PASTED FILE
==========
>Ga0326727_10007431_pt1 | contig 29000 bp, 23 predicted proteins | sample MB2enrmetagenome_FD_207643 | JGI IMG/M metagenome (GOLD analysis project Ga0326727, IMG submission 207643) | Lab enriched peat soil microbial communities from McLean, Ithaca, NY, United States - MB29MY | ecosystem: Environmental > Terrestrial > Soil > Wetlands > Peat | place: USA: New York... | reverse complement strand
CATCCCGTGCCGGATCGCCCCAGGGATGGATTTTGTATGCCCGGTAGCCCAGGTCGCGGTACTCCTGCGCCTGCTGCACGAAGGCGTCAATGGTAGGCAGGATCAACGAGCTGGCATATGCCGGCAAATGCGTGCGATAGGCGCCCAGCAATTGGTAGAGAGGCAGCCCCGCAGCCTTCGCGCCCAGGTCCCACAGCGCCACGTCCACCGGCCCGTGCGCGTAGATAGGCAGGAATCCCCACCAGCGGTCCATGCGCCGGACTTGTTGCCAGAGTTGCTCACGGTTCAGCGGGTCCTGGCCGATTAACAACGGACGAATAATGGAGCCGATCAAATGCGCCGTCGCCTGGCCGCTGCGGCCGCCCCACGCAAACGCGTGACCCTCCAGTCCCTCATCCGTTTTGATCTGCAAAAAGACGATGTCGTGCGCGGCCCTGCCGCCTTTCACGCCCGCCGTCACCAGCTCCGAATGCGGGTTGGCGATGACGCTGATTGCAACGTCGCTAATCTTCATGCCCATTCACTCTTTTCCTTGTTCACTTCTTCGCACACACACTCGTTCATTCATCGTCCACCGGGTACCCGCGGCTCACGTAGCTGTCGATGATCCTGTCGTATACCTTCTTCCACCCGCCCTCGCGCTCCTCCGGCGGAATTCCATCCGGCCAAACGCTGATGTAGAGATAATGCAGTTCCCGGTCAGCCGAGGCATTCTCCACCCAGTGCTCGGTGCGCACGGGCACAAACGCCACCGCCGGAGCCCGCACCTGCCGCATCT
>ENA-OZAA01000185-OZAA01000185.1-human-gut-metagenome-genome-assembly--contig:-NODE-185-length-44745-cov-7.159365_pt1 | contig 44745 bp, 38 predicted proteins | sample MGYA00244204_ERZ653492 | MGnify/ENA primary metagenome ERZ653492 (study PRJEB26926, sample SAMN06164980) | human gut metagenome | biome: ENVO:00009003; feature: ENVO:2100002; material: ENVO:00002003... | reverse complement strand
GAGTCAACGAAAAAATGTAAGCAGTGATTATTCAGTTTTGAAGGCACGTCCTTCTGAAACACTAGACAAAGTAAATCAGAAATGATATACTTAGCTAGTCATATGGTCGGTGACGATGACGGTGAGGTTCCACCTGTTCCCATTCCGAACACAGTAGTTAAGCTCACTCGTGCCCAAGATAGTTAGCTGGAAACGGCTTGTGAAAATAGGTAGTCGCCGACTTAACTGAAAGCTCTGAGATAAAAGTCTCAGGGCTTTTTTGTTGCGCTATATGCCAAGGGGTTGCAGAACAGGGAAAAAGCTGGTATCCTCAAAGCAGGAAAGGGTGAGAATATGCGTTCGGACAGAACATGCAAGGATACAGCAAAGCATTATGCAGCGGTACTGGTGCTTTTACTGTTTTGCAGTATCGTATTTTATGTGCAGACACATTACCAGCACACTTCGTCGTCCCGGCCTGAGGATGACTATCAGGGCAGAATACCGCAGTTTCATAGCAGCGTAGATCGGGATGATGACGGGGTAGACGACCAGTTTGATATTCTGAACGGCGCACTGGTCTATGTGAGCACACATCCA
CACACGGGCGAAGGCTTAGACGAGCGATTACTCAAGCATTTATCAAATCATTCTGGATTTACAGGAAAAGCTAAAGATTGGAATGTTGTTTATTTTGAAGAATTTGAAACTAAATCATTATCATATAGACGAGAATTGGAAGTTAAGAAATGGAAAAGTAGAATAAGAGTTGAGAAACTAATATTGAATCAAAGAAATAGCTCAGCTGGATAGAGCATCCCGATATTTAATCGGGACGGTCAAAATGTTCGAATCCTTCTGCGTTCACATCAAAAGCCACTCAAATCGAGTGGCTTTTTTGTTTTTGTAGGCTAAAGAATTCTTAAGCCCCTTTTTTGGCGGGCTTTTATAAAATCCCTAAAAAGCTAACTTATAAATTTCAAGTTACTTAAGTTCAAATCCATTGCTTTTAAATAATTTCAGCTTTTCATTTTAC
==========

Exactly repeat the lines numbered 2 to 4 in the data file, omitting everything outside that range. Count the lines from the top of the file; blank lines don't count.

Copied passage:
CATCCCGTGCCGGATCGCCCCAGGGATGGATTTTGTATGCCCGGTAGCCCAGGTCGCGGTACTCCTGCGCCTGCTGCACGAAGGCGTCAATGGTAGGCAGGATCAACGAGCTGGCATATGCCGGCAAATGCGTGCGATAGGCGCCCAGCAATTGGTAGAGAGGCAGCCCCGCAGCCTTCGCGCCCAGGTCCCACAGCGCCACGTCCACCGGCCCGTGCGCGTAGATAGGCAGGAATCCCCACCAGCGGTCCATGCGCCGGACTTGTTGCCAGAGTTGCTCACGGTTCAGCGGGTCCTGGCCGATTAACAACGGACGAATAATGGAGCCGATCAAATGCGCCGTCGCCTGGCCGCTGCGGCCGCCCCACGCAAACGCGTGACCCTCCAGTCCCTCATCCGTTTTGATCTGCAAAAAGACGATGTCGTGCGCGGCCCTGCCGCCTTTCACGCCCGCCGTCACCAGCTCCGAATGCGGGTTGGCGATGACGCTGATTGCAACGTCGCTAATCTTCATGCCCATTCACTCTTTTCCTTGTTCACTTCTTCGCACACACACTCGTTCATTCATCGTCCACCGGGTACCCGCGGCTCACGTAGCTGTCGATGATCCTGTCGTATACCTTCTTCCACCCGCCCTCGCGCTCCTCCGGCGGAATTCCATCCGGCCAAACGCTGATGTAGAGATAATGCAGTTCCCGGTCAGCCGAGGCATTCTCCACCCAGTGCTCGGTGCGCACGGGCACAAACGCCACCGCCGGAGCCCGCACCTGCCGCATCT
>ENA-OZAA01000185-OZAA01000185.1-human-gut-metagenome-genome-assembly--contig:-NODE-185-length-44745-cov-7.159365_pt1 | contig 44745 bp, 38 predicted proteins | sample MGYA00244204_ERZ653492 | MGnify/ENA primary metagenome ERZ653492 (study PRJEB26926, sample SAMN06164980) | human gut metagenome | biome: ENVO:00009003; feature: ENVO:2100002; material: ENVO:00002003... | reverse complement strand
GAGTCAACGAAAAAATGTAAGCAGTGATTATTCAGTTTTGAAGGCACGTCCTTCTGAAACACTAGACAAAGTAAATCAGAAATGATATACTTAGCTAGTCATATGGTCGGTGACGATGACGGTGAGGTTCCACCTGTTCCCATTCCGAACACAGTAGTTAAGCTCACTCGTGCCCAAGATAGTTAGCTGGAAACGGCTTGTGAAAATAGGTAGTCGCCGACTTAACTGAAAGCTCTGAGATAAAAGTCTCAGGGCTTTTTTGTTGCGCTATATGCCAAGGGGTTGCAGAACAGGGAAAAAGCTGGTATCCTCAAAGCAGGAAAGGGTGAGAATATGCGTTCGGACAGAACATGCAAGGATACAGCAAAGCATTATGCAGCGGTACTGGTGCTTTTACTGTTTTGCAGTATCGTATTTTATGTGCAGACACATTACCAGCACACTTCGTCGTCCCGGCCTGAGGATGACTATCAGGGCAGAATACCGCAGTTTCATAGCAGCGTAGATCGGGATGATGACGGGGTAGACGACCAGTTTGATATTCTGAACGGCGCACTGGTCTATGTGAGCACACATCCA